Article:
Gazprom joins Canada LNG plant consortium
Gazprom moved a Canadian liquefied natural gas terminal ahead on Thursday by taking a stake and agreeing to supply all the gas needs from the Russian producer’s huge Shtokman project, the companies said on Thursday.
Gazprom, the world’s largest natural gas company, is joining Enbridge Inc, Gaz Metro and Gaz de France in developing the C$840 million ($840 million) Rabaska LNG project in Quebec, which has been stalled pending a secure supply of imported LNG. It will be the Russian firm’s first major investment in North America, Alexander Medvedev, deputy chairman of Gazprom’s management committee, said in a statement.
The companies did not disclose the size of stake Gazprom will acquire in the 500 million cubic feet a day project, to be located on the St. Lawrence River at Levis, Quebec. Gas from the plant would supply the Quebec and Ontario markets. Glenn Kelly, Rabaska’s president, said each of the partners is giving up a portion of its 1/3 share.
The project is now expected to go ahead in 2014, two to three years later than first envisioned. That coincides with the planned startup of a liquefaction plant at Shtokman, located in the Barents Sea, 450 km (280 miles) northeast of Murmansk. The Rabaska partners have all their regulatory approvals in place, but have yet to start building the project. “We said publicly we wouldn’t go ahead with construction until we had an LNG supply, and today has been a significant step toward that,” Kelly told Reuters. Construction is now expected to start in 2010, he said. The partners aim to sign definitive agreements bringing Gazprom into the fold before the end of this year.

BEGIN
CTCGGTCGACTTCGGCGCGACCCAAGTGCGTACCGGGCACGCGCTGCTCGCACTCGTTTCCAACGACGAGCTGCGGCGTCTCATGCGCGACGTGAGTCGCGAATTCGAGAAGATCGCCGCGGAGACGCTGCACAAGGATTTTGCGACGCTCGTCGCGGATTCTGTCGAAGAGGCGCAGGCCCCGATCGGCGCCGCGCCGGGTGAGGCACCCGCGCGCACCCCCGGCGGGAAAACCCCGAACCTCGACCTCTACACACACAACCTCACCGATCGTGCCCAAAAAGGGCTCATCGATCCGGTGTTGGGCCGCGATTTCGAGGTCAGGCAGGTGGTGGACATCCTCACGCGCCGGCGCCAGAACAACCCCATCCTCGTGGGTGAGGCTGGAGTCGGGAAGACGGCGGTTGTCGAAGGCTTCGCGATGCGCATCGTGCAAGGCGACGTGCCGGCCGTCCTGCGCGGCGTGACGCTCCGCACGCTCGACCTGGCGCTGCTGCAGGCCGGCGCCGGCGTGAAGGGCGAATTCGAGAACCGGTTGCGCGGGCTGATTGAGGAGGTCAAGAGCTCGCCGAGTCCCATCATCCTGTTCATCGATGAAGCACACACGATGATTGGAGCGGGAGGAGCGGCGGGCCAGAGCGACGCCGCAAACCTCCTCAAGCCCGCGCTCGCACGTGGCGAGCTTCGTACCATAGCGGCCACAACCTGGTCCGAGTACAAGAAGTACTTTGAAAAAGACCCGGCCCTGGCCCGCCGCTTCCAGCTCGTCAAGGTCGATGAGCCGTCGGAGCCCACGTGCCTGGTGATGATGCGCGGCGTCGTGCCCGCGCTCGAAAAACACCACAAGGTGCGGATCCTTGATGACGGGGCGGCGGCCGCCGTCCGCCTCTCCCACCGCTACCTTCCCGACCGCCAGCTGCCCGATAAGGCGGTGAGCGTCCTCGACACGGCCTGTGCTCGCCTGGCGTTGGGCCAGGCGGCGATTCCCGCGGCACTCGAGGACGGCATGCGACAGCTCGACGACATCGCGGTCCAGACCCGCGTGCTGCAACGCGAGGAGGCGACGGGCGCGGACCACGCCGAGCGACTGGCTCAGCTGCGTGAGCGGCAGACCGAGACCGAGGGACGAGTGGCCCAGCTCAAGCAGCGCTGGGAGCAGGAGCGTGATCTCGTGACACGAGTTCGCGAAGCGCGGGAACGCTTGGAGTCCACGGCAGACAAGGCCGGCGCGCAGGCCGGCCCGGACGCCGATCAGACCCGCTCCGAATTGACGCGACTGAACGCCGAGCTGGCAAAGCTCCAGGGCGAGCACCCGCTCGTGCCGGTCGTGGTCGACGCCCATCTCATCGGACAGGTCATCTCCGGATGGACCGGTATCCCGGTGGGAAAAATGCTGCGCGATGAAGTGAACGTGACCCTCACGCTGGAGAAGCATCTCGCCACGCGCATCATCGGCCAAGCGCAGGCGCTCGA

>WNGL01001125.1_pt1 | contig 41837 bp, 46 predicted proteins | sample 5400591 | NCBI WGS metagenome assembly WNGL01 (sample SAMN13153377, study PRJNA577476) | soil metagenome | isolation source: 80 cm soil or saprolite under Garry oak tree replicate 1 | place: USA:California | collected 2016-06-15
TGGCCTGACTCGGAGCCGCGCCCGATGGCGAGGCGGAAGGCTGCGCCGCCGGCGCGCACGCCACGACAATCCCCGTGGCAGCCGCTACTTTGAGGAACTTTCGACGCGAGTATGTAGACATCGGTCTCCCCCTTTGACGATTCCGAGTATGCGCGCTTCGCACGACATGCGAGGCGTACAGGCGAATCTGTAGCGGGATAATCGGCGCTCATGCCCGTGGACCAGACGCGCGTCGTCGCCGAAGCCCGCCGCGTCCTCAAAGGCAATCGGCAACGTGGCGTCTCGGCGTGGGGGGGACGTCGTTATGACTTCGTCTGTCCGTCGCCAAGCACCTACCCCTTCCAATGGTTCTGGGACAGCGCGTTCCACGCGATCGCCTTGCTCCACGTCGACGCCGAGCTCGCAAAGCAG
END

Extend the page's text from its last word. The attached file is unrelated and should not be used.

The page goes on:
Some North American LNG plants were first proposed a few years ago when the continent appeared to have numerous choices for imported gas supplies. But that has changed as demand has outstripped supply, executives have said.
A rival Quebec LNG project at Gros Cacouna, proposed by Petro-Canada and TransCanada Corp, was thrown into limbo early this year when Gazprom canceled a $3.5 billion liquefaction plant it had planned to build on the Baltic Sea. Petro-Canada had been shortlisted as a partner for that project and was counting on the supply for the C$1 billion Gros Cacouna terminal. “It’s turned from a buyer’s market into a very, very tight seller’s market. There’s about eight units of demand for ever unit of offer out there,” Kelly said. “And add to that about 50 projects in North America all competing for that small slice of demand. You can understand why we’re quite pleased Gazprom is interested.” (Reuters)
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